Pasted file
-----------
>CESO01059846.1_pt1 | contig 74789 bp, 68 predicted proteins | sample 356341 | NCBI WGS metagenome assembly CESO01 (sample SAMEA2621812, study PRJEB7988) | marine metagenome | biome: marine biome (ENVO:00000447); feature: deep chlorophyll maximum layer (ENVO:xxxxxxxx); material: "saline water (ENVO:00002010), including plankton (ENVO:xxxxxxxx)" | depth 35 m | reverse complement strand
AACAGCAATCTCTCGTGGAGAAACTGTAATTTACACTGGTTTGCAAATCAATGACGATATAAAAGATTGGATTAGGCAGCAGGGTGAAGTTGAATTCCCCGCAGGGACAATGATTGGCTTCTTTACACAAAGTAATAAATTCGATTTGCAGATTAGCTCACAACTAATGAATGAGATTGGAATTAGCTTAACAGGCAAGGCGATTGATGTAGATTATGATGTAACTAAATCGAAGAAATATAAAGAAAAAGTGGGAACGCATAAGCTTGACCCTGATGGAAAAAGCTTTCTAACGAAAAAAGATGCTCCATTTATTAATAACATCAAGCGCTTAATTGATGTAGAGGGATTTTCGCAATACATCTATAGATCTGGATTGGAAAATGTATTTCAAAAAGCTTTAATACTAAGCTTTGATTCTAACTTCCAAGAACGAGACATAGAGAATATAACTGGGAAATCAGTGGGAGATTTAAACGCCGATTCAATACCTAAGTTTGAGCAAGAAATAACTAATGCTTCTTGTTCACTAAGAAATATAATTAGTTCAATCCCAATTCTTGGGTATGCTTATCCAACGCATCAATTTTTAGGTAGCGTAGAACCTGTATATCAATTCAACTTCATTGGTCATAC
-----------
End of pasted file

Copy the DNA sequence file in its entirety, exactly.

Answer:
>CESO01059846.1_pt1 | contig 74789 bp, 68 predicted proteins | sample 356341 | NCBI WGS metagenome assembly CESO01 (sample SAMEA2621812, study PRJEB7988) | marine metagenome | biome: marine biome (ENVO:00000447); feature: deep chlorophyll maximum layer (ENVO:xxxxxxxx); material: "saline water (ENVO:00002010), including plankton (ENVO:xxxxxxxx)" | depth 35 m | reverse complement strand
AACAGCAATCTCTCGTGGAGAAACTGTAATTTACACTGGTTTGCAAATCAATGACGATATAAAAGATTGGATTAGGCAGCAGGGTGAAGTTGAATTCCCCGCAGGGACAATGATTGGCTTCTTTACACAAAGTAATAAATTCGATTTGCAGATTAGCTCACAACTAATGAATGAGATTGGAATTAGCTTAACAGGCAAGGCGATTGATGTAGATTATGATGTAACTAAATCGAAGAAATATAAAGAAAAAGTGGGAACGCATAAGCTTGACCCTGATGGAAAAAGCTTTCTAACGAAAAAAGATGCTCCATTTATTAATAACATCAAGCGCTTAATTGATGTAGAGGGATTTTCGCAATACATCTATAGATCTGGATTGGAAAATGTATTTCAAAAAGCTTTAATACTAAGCTTTGATTCTAACTTCCAAGAACGAGACATAGAGAATATAACTGGGAAATCAGTGGGAGATTTAAACGCCGATTCAATACCTAAGTTTGAGCAAGAAATAACTAATGCTTCTTGTTCACTAAGAAATATAATTAGTTCAATCCCAATTCTTGGGTATGCTTATCCAACGCATCAATTTTTAGGTAGCGTAGAACCTGTATATCAATTCAACTTCATTGGTCATAC